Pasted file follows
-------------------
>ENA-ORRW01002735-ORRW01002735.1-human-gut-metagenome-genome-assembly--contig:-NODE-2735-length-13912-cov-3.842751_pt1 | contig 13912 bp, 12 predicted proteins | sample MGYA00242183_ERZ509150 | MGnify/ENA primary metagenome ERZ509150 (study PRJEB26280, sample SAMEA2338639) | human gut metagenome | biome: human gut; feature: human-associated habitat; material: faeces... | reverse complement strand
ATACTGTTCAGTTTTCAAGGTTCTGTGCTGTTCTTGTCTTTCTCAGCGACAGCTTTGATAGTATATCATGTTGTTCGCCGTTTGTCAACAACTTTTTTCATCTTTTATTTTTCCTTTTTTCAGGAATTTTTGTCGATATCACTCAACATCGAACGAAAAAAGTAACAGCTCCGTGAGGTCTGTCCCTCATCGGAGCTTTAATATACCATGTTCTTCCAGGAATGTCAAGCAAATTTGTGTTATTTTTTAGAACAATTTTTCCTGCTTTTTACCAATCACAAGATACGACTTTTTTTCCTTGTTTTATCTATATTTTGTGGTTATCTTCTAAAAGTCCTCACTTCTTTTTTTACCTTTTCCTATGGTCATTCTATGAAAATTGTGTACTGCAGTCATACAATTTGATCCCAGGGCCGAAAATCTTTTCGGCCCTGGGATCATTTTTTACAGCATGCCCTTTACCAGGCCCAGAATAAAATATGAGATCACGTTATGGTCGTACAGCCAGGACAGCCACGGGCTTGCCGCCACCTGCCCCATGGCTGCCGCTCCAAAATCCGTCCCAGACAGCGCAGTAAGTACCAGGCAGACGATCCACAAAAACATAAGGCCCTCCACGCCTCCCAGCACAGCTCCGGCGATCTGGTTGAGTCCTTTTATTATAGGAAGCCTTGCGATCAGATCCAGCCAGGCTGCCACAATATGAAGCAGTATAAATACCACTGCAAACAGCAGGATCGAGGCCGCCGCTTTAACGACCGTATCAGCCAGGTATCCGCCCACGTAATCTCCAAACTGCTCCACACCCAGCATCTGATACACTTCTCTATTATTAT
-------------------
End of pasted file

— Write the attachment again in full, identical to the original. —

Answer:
>ENA-ORRW01002735-ORRW01002735.1-human-gut-metagenome-genome-assembly--contig:-NODE-2735-length-13912-cov-3.842751_pt1 | contig 13912 bp, 12 predicted proteins | sample MGYA00242183_ERZ509150 | MGnify/ENA primary metagenome ERZ509150 (study PRJEB26280, sample SAMEA2338639) | human gut metagenome | biome: human gut; feature: human-associated habitat; material: faeces... | reverse complement strand
ATACTGTTCAGTTTTCAAGGTTCTGTGCTGTTCTTGTCTTTCTCAGCGACAGCTTTGATAGTATATCATGTTGTTCGCCGTTTGTCAACAACTTTTTTCATCTTTTATTTTTCCTTTTTTCAGGAATTTTTGTCGATATCACTCAACATCGAACGAAAAAAGTAACAGCTCCGTGAGGTCTGTCCCTCATCGGAGCTTTAATATACCATGTTCTTCCAGGAATGTCAAGCAAATTTGTGTTATTTTTTAGAACAATTTTTCCTGCTTTTTACCAATCACAAGATACGACTTTTTTTCCTTGTTTTATCTATATTTTGTGGTTATCTTCTAAAAGTCCTCACTTCTTTTTTTACCTTTTCCTATGGTCATTCTATGAAAATTGTGTACTGCAGTCATACAATTTGATCCCAGGGCCGAAAATCTTTTCGGCCCTGGGATCATTTTTTACAGCATGCCCTTTACCAGGCCCAGAATAAAATATGAGATCACGTTATGGTCGTACAGCCAGGACAGCCACGGGCTTGCCGCCACCTGCCCCATGGCTGCCGCTCCAAAATCCGTCCCAGACAGCGCAGTAAGTACCAGGCAGACGATCCACAAAAACATAAGGCCCTCCACGCCTCCCAGCACAGCTCCGGCGATCTGGTTGAGTCCTTTTATTATAGGAAGCCTTGCGATCAGATCCAGCCAGGCTGCCACAATATGAAGCAGTATAAATACCACTGCAAACAGCAGGATCGAGGCCGCCGCTTTAACGACCGTATCAGCCAGGTATCCGCCCACGTAATCTCCAAACTGCTCCACACCCAGCATCTGATACACTTCTCTATTATTAT